Although his remarks did not sit well with the fossil fuel industry, there was a recognition that the industry may be able to work with Biden in a collaborative fashion. The idea that humanity must stop burning fossil fuels is beginning to sink in, even at the highest levels of the industry. Shell and BP have recently turned a more friendly face to renewable energy.
“Of course we were disappointed in the vice president’s comments,” Mike Sommers, president of the American Petroleum Institute, tells the New York Times. “You can’t just snap your fingers and get to a place where you are suddenly no longer using natural gas.’’ Biden understands that. Unlike the current president, who governs by jamming his policies down the throats of his opponents, the former vice president focuses on building a consensus that embraces all stakeholders. This is the way leaders, not tyrants, behave.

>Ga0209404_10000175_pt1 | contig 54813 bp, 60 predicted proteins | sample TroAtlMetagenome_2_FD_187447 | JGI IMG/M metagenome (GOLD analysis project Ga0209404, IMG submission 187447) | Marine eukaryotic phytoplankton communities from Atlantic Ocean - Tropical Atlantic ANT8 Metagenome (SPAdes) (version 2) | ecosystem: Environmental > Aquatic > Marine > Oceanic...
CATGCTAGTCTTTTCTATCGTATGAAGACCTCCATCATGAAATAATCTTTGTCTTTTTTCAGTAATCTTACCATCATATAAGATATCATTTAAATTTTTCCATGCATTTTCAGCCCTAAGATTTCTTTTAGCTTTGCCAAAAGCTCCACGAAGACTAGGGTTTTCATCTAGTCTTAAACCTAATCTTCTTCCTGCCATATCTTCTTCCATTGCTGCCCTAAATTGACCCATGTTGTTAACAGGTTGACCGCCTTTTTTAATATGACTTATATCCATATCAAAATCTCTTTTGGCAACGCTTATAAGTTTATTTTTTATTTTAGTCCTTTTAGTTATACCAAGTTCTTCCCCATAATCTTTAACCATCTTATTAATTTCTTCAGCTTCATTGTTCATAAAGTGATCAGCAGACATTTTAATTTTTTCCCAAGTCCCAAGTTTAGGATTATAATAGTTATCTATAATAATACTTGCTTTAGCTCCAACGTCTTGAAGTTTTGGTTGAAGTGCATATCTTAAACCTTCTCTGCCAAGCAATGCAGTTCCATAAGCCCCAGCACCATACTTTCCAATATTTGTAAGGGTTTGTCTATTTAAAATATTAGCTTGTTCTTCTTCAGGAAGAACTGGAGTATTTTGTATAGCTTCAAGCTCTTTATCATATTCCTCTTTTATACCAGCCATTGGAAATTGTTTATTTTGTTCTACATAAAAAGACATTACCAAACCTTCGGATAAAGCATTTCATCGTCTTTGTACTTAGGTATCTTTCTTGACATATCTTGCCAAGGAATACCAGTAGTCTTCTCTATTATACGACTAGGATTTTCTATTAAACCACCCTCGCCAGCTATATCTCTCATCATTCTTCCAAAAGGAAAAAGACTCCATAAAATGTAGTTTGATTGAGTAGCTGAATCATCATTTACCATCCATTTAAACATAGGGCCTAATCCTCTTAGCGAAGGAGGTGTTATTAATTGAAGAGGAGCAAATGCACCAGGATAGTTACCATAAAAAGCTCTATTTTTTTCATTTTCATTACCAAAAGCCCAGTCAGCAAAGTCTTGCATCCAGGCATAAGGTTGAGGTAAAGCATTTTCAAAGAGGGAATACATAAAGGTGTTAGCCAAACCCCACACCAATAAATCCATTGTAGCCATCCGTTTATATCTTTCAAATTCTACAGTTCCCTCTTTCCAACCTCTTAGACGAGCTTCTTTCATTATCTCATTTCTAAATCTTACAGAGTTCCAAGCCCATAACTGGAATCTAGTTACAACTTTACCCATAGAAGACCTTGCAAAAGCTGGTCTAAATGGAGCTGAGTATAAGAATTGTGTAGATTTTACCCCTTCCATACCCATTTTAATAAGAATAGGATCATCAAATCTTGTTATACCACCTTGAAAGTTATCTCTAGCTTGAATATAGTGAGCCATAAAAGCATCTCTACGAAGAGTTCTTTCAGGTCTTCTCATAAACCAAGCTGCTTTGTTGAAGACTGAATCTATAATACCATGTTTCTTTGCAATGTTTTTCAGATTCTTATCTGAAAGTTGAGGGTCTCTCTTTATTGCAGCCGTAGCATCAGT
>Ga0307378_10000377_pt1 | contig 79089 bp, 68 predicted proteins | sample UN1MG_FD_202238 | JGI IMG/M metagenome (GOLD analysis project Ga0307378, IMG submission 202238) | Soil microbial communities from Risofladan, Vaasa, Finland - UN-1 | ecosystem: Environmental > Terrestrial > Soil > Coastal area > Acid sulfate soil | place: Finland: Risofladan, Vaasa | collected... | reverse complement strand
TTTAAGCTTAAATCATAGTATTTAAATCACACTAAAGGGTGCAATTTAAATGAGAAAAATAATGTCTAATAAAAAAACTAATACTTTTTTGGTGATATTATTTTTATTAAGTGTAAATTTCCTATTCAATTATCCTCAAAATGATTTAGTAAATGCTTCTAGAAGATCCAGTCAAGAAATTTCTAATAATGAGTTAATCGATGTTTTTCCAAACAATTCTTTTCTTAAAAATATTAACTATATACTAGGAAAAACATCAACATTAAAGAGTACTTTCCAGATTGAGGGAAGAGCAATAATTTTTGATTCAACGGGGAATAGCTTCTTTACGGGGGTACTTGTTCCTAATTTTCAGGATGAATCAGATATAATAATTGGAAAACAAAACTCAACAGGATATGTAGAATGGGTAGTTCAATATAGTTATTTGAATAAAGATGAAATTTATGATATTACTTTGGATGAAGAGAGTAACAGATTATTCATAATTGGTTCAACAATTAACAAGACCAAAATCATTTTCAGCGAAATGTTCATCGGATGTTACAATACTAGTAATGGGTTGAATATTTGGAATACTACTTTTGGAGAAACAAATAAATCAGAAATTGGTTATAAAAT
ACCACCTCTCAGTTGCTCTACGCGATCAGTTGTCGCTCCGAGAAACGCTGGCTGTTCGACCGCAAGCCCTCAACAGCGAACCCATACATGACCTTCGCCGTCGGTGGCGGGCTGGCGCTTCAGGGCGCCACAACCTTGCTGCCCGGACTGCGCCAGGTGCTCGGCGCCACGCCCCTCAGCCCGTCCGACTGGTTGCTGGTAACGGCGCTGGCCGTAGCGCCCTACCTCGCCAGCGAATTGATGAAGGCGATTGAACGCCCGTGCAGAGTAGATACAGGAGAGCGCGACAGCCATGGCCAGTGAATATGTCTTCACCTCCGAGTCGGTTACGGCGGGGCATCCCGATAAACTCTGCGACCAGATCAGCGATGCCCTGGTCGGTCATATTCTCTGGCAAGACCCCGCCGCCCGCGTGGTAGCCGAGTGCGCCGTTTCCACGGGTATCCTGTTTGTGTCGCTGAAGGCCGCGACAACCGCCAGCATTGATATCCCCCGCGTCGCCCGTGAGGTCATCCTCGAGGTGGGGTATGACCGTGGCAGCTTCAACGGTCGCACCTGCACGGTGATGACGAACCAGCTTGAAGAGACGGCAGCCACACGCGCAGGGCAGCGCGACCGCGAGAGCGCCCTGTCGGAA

Biden says the US has a moral obligation to lead on global warming, which he calls an existential threat to humanity. “Unchecked, it is going to actually bake this planet. This is not hyperbole. It’s real,” he said on the podcast. That overheating is why the Department of Defense says global warming is the greatest threat to America’s national security. More forest fires, rising seas, failing agriculture — all are factors that could force large migrations both within the US and around the world — migrations that could destabilize governments and endanger American interests at home and abroad.
Biden had a lot to say during the Pod Save America event and we will unpack some of his more detailed comments shortly. But the one word that sums him up best is “decency.” The outgoing president has been nothing but a loud mouthed braggart offending America’s allies and encouraging the nation’s foes for nearly 4 years. The prospect of having a president again who represents all of us, not just those who kowtow to his enormous ego and make huge donations to his re-election campaign, is something that gives many people renewed hope. That decency will help repair the damage to democracy caused by the current administration and restore America to its traditional position as leader among the nation’s of the world.